The airline encourages a sense of team spirit through sports and talents activities which enable the leaders to get to know their staff members and hence when conducting appraisals, the reports are not only accurate but also meticulously detailed despite the extent in the number of employees (Werner, J. M., & DeSimone 2011). The motivation elements and strategy have fostered a sense of unity which has encouraged peoples to work in a united front that maximizes the extent of service excellence which is as a result of customer satisfaction (Chong, M. 2007). As for cost effectiveness more productivity means less cost and well-motivated employees lead to more productivity which the airline has embraced with a turnover of ten percent.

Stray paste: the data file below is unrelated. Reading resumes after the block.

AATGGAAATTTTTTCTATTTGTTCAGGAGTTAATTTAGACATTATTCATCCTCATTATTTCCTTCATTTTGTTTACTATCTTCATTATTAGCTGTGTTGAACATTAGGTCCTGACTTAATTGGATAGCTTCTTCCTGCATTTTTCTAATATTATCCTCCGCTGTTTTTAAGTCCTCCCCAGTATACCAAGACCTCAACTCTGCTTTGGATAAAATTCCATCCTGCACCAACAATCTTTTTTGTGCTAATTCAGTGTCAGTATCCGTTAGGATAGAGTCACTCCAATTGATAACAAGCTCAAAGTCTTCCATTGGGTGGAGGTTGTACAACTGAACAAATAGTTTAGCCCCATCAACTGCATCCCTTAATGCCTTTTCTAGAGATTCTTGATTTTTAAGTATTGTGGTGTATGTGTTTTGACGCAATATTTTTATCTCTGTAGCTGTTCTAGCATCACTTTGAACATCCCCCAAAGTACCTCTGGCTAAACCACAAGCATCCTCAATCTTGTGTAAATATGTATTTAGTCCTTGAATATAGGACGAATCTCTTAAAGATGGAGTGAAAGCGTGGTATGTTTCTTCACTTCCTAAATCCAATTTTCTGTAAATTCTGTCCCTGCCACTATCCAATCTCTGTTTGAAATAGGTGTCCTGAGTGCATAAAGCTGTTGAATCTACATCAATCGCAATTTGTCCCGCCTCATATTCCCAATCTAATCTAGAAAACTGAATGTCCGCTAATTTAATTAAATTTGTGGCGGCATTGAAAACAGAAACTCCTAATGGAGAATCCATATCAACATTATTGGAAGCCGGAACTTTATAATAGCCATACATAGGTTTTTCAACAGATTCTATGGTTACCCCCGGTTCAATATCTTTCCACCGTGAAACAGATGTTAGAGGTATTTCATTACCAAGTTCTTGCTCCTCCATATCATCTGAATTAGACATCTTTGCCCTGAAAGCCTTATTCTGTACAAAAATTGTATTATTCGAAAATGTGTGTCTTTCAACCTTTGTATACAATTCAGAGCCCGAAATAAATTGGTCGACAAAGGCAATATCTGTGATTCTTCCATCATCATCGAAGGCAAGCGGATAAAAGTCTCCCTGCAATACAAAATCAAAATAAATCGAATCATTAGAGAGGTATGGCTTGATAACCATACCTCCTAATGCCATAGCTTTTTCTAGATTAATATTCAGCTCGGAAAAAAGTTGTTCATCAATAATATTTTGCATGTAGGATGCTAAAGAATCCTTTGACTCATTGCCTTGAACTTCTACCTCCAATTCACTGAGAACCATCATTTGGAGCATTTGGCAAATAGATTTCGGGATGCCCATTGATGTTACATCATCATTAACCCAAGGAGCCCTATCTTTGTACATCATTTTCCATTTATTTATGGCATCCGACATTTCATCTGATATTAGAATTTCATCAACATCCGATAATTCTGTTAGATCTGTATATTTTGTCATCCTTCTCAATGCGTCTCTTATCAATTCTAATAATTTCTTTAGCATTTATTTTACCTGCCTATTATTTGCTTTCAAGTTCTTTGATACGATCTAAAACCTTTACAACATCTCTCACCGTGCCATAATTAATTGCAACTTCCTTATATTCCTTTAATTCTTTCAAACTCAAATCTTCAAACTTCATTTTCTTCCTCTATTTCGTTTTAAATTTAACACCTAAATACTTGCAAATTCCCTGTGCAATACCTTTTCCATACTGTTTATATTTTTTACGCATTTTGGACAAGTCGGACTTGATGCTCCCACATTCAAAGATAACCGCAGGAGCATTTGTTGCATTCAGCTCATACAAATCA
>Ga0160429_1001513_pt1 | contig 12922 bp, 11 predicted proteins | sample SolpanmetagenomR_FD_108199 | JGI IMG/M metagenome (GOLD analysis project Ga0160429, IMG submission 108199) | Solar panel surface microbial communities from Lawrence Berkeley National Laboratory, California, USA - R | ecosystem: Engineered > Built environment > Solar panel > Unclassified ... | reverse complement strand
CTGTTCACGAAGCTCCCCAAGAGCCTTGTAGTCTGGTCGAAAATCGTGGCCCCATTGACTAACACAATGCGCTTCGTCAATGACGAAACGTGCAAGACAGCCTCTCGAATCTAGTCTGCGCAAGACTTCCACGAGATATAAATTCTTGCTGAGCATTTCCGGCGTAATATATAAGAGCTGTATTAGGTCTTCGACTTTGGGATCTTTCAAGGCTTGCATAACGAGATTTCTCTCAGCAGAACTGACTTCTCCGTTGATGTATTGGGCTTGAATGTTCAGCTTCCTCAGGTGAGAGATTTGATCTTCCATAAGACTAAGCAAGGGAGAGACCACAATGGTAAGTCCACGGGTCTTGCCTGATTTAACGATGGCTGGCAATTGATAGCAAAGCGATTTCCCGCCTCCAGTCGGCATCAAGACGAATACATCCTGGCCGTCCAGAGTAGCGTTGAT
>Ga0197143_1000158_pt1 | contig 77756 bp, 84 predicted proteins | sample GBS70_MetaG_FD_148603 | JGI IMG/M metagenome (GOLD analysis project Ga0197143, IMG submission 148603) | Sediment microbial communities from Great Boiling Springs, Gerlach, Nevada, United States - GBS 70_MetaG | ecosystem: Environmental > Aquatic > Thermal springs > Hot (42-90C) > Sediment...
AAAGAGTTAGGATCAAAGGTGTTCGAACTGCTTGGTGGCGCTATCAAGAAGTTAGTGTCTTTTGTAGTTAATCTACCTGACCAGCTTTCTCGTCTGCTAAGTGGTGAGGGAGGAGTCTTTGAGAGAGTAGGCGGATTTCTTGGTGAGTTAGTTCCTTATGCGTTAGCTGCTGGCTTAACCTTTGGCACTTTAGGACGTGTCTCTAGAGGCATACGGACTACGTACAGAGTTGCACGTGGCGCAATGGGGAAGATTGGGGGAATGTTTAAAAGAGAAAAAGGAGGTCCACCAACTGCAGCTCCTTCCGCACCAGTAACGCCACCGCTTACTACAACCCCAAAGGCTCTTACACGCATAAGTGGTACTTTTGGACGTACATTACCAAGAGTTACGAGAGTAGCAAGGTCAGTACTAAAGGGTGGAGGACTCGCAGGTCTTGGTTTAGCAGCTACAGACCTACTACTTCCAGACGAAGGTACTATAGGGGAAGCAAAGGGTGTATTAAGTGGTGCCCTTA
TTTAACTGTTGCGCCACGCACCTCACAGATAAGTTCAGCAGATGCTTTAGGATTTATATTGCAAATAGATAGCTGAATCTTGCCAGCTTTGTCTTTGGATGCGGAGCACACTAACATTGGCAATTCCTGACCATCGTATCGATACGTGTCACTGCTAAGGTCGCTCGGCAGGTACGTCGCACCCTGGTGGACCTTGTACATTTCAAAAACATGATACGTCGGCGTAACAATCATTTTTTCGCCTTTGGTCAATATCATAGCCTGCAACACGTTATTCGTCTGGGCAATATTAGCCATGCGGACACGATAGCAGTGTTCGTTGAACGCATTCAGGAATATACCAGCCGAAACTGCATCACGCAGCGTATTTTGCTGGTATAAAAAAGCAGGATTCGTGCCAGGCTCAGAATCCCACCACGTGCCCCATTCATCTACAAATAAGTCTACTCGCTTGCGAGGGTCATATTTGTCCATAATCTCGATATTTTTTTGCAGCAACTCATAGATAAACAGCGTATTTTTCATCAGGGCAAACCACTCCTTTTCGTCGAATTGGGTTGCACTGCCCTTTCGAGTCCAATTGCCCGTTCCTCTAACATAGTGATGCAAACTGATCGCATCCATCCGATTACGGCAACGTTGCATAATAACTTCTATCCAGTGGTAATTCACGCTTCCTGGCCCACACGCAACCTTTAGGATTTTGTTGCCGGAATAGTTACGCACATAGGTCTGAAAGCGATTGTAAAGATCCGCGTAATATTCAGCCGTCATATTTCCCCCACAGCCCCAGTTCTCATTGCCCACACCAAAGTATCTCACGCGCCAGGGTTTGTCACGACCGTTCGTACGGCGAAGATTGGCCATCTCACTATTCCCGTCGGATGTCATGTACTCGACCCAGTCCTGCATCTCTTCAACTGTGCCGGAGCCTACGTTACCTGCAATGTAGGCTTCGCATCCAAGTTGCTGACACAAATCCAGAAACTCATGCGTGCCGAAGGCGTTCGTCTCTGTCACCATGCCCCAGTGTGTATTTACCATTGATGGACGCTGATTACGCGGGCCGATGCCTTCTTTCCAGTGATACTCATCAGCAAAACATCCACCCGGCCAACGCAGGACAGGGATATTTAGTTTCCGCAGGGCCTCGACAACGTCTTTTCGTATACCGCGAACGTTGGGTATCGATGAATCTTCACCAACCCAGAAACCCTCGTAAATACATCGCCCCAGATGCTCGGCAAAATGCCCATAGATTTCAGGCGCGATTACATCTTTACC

Singapore airline has had quite a competitive advantage by investing in their employees particularly regarding cost effectiveness and service excellence; the execution of such elements is a challenge to many organizations as not all have been able to execute them efficiently unlike Singapore Airlines (Chong, M. 2007). It has raised queries such as what it's preventing other service organizations from implementing them effectively, well some would say, perhaps it is the organization culture, the culture of an organization inhibits implementation of such elements efficiently as not all agencies foster teamwork some foster competitiveness (Chong, M. 2007). Another view to consider would be concerning the organization strategy and objectives; every organization has a goal in which some aim in maximizing profits or the wealth of shareholders. Thus, an organization cannot fully implement the policies if they affect the goals of the organization (Chong, M. 2007). The final view that inhibits full implementation of such policies is the cost that goes into facilitating the whole programs not all organizations can afford such a vigorous implementation of the elements and policies.